(Small technical note: because of my lack of familiarity with this particular equipment setup, my transitions between the vinyl records got flustered and are not as clean as I wanted them to be. Alas.)
The last painting I confronted was View of Maya. The bent slivers of orange and blue immediately reminded me of Charles Mingus's "Orange Was The Color Of Her Dress Then Blue Silk." Because of the reasons I already stated about the act of translation occurring here, I chose Steve Lacy and Gil Evans' duet version of this tune. The white interstices between the undulating orange and blue worm forms I understood as background punctuation, so I interpolated snippets from White Hole's Snow album: the way snow–which is so, so white–falls between so many things.
*One note about the recording: there were some technical issues with the negotiation of the remote equipment and the server, so the first four minutes is a nice song that doesn't have any explicitly direct connection to a Bess painting–though it does have a color as a title; can you guess which one?–which I played as we negotiated, successfully, that dilemma. My arrangements begin at the 4 minute mark.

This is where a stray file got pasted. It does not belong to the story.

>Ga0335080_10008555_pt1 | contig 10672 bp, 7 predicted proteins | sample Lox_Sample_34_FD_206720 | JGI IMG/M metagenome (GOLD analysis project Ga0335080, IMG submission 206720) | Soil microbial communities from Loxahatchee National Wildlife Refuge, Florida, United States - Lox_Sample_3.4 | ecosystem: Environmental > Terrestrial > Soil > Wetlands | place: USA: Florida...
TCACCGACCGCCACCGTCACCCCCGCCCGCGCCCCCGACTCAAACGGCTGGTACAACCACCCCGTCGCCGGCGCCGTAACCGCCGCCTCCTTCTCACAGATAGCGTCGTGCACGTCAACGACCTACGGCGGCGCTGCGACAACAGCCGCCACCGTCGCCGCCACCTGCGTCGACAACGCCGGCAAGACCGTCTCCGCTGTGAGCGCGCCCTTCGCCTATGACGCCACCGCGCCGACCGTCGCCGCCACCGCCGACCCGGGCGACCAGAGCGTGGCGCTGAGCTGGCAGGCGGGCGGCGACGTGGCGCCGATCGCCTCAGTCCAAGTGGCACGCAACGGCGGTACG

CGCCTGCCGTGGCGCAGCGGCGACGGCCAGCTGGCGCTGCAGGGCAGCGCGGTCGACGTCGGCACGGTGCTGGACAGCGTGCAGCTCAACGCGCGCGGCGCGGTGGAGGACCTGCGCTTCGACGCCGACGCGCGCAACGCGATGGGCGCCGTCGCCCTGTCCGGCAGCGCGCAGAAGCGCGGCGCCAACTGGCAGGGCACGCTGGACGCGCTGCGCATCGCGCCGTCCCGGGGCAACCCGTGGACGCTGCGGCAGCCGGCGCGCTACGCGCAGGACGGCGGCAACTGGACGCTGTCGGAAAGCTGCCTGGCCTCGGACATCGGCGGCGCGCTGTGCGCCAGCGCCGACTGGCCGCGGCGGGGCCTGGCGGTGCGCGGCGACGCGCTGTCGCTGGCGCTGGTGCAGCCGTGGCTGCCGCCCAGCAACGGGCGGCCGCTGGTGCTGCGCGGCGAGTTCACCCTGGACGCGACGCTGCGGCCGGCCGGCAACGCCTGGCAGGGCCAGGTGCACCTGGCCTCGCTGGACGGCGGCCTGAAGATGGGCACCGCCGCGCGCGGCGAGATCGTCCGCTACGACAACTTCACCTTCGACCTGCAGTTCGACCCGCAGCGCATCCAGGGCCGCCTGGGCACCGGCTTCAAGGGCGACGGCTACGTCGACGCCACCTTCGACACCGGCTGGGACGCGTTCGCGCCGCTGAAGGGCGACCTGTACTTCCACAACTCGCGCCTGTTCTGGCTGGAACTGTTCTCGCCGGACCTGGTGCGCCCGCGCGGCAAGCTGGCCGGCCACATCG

--Andrew Choate, KCHUNG DJ
KCHUNG DJ Andrew Choate played this live broadcast before the Hammer Conversations event with Robert Gober and Elisabeth Sussman on the work of Forrest Bess last week.
Established in 2011, KCHUNG is a creative hub of artists, musicians, philosophers, and tinkerers broadcasting live on 1630AM from a studio above a pho restaurant in Los Angeles’s Chinatown. The radio station currently airs 74 live, original shows each month, including reports on wildlife conservation, on-air meditation, gestures of an economic and performative nature, as well as music. While in residence at the Hammer through the end of the year, KCHUNG presents the station’s regular programing on-site as well as new programs developed for the museum. Visitors can look forward to projects such as audio tours composed by KCHUNG and remixes of past Hammer programs.
Tags: Exhibitions, Forrest Bess, KCHUNG Radio, Public Engagement